13 218 Medical Malpractice Claim Outcomes in Texas We exclude claims against dentists and oral surgeons from the BRD and NAR data sets. We lack the data to do so for the MED data set. 16 As we show below, time trends for the different data sets are similar. We therefore report data and findings mainly for the BRD superset, and report findings for other data sets when there is particular reason to do so. We also create expanded 10k versions of the BRD, MED, and NAR data sets, which include claims with payouts from $10,001 25,000 in 1988 dollars, to test the robustness of our findings and to assess whether there are different trends for smaller paid claims than for large paid claims. B. Data Limitations We discuss below some important limitations of our study. Some involve data availability that limits what questions we can address with our data set. Some arise because this article is only the first in a series of planned projects to study the rich, detailed TCCD database. We have not yet had time to ask all the questions one might want to ask. 1. Time Period Available for Study We have 15 years of data. However, there was underreporting of large paid claims for , so we have only 13 years of reliable data on the number of these claims. There was also underreporting through 1994 of claims with payout of $0 10,000 nominal, so we have only eight years of reliable data on the number of these claims. Below, except as explicitly noted, we report regression results for the entire period for which reliable data is available. We thus let the data set determine the starting date for our analysis, rather than making that choice ourselves. In a number of figures, we show results including 1988 and 1989, to avoid any claim that we have intentionally suppressed the results for these years. 2. Open Claims We have data only on closed claims, not still-open claims. Thus, we cannot rule out the possibility that malpractice premium spikes were driven by a large increase in claims that remained open at the end of Nonethe- 16 There are 475 large paid A or B or C dentist cases (3.6 percent of all large A or B or C claims). Payouts in these cases are relatively small. The average payout on dentist cases was $93,000 during compared to $343,000 for BRD cases (in 1988 dollars).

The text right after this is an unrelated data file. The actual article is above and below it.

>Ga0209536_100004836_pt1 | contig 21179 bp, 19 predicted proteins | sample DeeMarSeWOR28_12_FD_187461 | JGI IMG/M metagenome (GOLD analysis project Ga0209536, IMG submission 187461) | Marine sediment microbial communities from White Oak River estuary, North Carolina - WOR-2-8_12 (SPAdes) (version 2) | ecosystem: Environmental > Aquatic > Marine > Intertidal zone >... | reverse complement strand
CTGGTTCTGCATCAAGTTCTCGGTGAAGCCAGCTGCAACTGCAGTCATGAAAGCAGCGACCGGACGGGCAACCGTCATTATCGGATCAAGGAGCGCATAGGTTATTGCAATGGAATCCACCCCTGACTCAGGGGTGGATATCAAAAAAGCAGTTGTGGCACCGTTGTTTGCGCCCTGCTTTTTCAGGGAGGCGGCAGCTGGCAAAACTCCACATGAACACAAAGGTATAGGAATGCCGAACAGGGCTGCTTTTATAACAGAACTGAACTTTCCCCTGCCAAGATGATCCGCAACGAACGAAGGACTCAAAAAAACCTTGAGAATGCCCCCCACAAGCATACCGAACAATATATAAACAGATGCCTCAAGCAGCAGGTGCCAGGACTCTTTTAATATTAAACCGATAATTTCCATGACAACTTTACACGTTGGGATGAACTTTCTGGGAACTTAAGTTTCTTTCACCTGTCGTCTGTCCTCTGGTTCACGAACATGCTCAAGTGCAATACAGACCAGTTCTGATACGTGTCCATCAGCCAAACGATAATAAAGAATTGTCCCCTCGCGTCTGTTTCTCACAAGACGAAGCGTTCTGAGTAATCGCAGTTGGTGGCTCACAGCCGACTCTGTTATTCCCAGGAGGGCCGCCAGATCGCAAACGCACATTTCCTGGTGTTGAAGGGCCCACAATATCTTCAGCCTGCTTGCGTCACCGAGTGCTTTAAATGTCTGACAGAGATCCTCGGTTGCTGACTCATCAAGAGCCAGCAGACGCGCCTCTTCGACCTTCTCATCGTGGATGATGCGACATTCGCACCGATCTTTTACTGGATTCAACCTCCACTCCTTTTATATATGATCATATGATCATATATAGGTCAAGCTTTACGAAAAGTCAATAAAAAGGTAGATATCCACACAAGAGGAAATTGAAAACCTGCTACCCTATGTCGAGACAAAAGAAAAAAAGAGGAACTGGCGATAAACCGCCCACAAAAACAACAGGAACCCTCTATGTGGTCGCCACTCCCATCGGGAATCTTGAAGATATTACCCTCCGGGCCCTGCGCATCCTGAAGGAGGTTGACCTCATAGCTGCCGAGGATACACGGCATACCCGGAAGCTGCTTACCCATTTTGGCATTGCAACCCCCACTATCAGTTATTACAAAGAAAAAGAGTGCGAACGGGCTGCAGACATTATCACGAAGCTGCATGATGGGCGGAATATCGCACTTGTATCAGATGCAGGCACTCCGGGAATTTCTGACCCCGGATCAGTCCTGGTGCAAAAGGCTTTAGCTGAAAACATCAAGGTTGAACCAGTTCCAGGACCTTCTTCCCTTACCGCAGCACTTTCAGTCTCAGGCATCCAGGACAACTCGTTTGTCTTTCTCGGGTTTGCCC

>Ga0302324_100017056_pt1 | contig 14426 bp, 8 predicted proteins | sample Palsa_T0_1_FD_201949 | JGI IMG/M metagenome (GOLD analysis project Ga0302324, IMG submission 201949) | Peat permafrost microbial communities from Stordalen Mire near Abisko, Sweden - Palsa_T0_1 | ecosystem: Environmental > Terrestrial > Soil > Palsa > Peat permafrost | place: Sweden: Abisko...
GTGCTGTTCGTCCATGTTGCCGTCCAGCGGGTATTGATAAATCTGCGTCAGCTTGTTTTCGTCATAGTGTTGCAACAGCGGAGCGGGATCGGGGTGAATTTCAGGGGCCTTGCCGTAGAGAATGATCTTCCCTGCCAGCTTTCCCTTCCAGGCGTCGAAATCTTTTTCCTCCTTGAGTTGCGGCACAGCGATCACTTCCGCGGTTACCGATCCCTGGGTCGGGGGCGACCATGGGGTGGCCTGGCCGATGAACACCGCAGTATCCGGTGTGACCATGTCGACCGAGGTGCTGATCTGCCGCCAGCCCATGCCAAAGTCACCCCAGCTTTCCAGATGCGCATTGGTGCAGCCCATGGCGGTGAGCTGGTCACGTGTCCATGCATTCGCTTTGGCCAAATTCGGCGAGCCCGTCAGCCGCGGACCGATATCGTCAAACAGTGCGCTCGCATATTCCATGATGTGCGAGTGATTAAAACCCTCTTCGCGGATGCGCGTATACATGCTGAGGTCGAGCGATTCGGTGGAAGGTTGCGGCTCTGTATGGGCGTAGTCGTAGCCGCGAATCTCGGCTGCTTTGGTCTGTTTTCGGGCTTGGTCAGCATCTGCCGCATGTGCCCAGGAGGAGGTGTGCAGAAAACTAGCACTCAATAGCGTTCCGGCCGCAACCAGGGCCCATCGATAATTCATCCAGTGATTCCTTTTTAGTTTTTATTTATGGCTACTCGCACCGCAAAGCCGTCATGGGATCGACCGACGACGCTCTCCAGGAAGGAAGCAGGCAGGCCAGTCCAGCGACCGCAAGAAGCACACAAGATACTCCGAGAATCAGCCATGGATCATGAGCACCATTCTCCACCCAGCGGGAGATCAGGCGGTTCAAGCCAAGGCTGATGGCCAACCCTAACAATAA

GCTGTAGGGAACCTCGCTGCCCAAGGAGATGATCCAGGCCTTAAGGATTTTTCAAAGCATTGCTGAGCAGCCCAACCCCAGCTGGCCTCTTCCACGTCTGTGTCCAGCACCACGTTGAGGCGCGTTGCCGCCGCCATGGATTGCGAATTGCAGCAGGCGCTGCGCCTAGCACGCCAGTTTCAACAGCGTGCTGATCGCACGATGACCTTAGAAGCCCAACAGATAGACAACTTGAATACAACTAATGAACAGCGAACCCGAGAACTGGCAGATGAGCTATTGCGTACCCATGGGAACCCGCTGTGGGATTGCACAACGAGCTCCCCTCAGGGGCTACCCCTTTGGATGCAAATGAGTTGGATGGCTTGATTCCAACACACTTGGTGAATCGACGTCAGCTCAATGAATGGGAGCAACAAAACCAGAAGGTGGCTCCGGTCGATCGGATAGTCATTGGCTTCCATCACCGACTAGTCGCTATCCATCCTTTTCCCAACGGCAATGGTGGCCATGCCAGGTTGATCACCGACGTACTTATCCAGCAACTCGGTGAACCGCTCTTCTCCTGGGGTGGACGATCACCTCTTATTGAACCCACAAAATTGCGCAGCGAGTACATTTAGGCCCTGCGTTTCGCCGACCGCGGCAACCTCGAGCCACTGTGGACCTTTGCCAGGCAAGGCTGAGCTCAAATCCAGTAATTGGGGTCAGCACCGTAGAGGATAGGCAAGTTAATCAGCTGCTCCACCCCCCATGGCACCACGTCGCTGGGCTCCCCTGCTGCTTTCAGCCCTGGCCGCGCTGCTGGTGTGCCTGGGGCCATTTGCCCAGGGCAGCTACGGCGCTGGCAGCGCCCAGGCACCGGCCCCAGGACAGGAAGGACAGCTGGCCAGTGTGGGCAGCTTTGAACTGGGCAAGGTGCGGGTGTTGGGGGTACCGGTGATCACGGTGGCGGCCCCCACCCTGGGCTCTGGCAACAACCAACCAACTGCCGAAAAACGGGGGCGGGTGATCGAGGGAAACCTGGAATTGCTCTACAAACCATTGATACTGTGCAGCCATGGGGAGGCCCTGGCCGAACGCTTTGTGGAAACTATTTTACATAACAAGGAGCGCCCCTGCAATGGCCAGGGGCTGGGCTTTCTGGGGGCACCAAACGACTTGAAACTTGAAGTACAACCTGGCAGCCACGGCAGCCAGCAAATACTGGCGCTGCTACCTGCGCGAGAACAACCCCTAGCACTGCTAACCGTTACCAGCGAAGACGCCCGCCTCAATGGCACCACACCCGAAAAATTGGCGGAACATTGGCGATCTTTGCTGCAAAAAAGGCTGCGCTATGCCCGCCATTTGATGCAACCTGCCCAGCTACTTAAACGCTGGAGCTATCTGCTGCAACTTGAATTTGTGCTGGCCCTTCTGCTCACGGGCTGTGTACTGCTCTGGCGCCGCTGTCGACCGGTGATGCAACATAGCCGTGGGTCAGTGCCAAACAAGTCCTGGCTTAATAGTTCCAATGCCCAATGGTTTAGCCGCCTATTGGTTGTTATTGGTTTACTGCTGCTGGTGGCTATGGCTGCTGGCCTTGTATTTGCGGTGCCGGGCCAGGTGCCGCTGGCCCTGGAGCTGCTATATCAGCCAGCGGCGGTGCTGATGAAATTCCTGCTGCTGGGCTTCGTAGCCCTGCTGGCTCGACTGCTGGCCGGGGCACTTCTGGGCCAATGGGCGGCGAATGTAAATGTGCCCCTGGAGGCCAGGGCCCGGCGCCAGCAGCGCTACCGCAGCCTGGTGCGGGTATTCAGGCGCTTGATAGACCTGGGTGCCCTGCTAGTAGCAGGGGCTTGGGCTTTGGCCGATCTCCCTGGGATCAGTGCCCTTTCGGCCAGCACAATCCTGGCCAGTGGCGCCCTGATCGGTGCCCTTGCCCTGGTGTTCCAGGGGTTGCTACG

14 less, this explanation seems unlikely. First, premiums began spiking in 1999, while our data run through If the number of new claims had risen sharply in 1999 (or earlier), that would likely be reflected in the number of claims that were closed in In fact, large paid claims, adjusted for population, were lower in than in (see Figure 4). There is also no significant time trend in the total number of closed claims. Turning to payout per claim, adjusted for inflation, there is no strong overall time trend in either payout per large claim (see Figure 9) or jury verdicts (see Figure 15). A closer look at Figure 9 shows a drop in payout per large paid claim from , and then a rise from that did not reach levels. Taken as a whole, the experience that was available to insurers when premiums began spiking, to the extent available to us, does not seem highly alarming. 3. Defense Costs for Zero-or-Small Claims Many malpractice claims generate zero or small payouts. We have defensecost data only for claims with at least $10,000 (nominal) payouts. Defense costs rose over time for these claims (see Figure 11). They likely rose for other claims as well. However, defense costs per claim are much more under insurers control than are payouts. They likely change smoothly over time. Moreover, defense costs remain only a fraction of total insurer costs. Thus, defense costs are likely to explain only a fraction of the increase in malpractice insurance premiums from We expect to investigate defense costs more closely in future work. 4. Unreported Payments Black et al. 219 Mutual-risk-pooling groups and self-insured entities that rely on captive insurers must report closed claims to TDI in the same manner as primary insurers. For pure self-insured entities (which do not rely on captives or risk pooling), excess insurance carriers must report as if they are primary carriers if the payout triggers a payment by the excess carrier. Still, an unknown number of pure self-insured entities do not report closed claims. Thus, our data miss some percentage of overall Texas payouts on malpractice claims. However, the TCCD includes data on claims against both an insured physician and a self-insured hospital. Of the large paid claims against hospitals in the MED data set, about 80 percent also involve a physician. We have no reason to believe that the number of these missing claims changes over time as a percentage of the total. In any event, for